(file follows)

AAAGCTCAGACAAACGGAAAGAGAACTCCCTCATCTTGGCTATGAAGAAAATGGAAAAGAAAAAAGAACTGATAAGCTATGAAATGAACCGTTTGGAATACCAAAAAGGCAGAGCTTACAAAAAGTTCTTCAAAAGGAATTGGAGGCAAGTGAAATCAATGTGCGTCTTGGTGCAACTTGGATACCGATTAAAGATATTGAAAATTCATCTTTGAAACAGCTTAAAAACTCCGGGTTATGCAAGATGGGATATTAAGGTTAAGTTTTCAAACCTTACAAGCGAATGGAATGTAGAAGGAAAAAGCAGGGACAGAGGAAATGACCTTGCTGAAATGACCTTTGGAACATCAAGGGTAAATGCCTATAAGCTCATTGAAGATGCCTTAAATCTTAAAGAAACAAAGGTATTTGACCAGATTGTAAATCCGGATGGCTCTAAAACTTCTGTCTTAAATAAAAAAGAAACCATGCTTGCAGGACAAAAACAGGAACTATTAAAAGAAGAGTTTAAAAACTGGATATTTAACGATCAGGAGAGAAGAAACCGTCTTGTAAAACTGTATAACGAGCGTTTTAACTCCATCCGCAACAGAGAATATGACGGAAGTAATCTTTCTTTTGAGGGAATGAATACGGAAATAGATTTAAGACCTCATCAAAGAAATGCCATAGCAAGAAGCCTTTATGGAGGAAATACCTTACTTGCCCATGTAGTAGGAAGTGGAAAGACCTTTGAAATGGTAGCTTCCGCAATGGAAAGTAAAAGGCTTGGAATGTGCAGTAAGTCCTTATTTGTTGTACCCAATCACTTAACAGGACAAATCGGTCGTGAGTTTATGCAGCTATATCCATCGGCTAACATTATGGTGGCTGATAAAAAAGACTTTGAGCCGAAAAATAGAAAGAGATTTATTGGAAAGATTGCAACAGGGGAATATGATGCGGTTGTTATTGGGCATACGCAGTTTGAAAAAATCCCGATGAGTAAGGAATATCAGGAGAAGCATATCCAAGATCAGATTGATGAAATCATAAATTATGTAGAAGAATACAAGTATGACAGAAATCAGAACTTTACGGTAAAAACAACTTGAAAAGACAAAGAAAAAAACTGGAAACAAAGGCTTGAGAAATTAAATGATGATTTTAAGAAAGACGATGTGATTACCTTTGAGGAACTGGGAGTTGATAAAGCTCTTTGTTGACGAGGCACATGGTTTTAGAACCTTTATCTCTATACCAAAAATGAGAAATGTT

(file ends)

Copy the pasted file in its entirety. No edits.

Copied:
AAAGCTCAGACAAACGGAAAGAGAACTCCCTCATCTTGGCTATGAAGAAAATGGAAAAGAAAAAAGAACTGATAAGCTATGAAATGAACCGTTTGGAATACCAAAAAGGCAGAGCTTACAAAAAGTTCTTCAAAAGGAATTGGAGGCAAGTGAAATCAATGTGCGTCTTGGTGCAACTTGGATACCGATTAAAGATATTGAAAATTCATCTTTGAAACAGCTTAAAAACTCCGGGTTATGCAAGATGGGATATTAAGGTTAAGTTTTCAAACCTTACAAGCGAATGGAATGTAGAAGGAAAAAGCAGGGACAGAGGAAATGACCTTGCTGAAATGACCTTTGGAACATCAAGGGTAAATGCCTATAAGCTCATTGAAGATGCCTTAAATCTTAAAGAAACAAAGGTATTTGACCAGATTGTAAATCCGGATGGCTCTAAAACTTCTGTCTTAAATAAAAAAGAAACCATGCTTGCAGGACAAAAACAGGAACTATTAAAAGAAGAGTTTAAAAACTGGATATTTAACGATCAGGAGAGAAGAAACCGTCTTGTAAAACTGTATAACGAGCGTTTTAACTCCATCCGCAACAGAGAATATGACGGAAGTAATCTTTCTTTTGAGGGAATGAATACGGAAATAGATTTAAGACCTCATCAAAGAAATGCCATAGCAAGAAGCCTTTATGGAGGAAATACCTTACTTGCCCATGTAGTAGGAAGTGGAAAGACCTTTGAAATGGTAGCTTCCGCAATGGAAAGTAAAAGGCTTGGAATGTGCAGTAAGTCCTTATTTGTTGTACCCAATCACTTAACAGGACAAATCGGTCGTGAGTTTATGCAGCTATATCCATCGGCTAACATTATGGTGGCTGATAAAAAAGACTTTGAGCCGAAAAATAGAAAGAGATTTATTGGAAAGATTGCAACAGGGGAATATGATGCGGTTGTTATTGGGCATACGCAGTTTGAAAAAATCCCGATGAGTAAGGAATATCAGGAGAAGCATATCCAAGATCAGATTGATGAAATCATAAATTATGTAGAAGAATACAAGTATGACAGAAATCAGAACTTTACGGTAAAAACAACTTGAAAAGACAAAGAAAAAAACTGGAAACAAAGGCTTGAGAAATTAAATGATGATTTTAAGAAAGACGATGTGATTACCTTTGAGGAACTGGGAGTTGATAAAGCTCTTTGTTGACGAGGCACATGGTTTTAGAACCTTTATCTCTATACCAAAAATGAGAAATGTT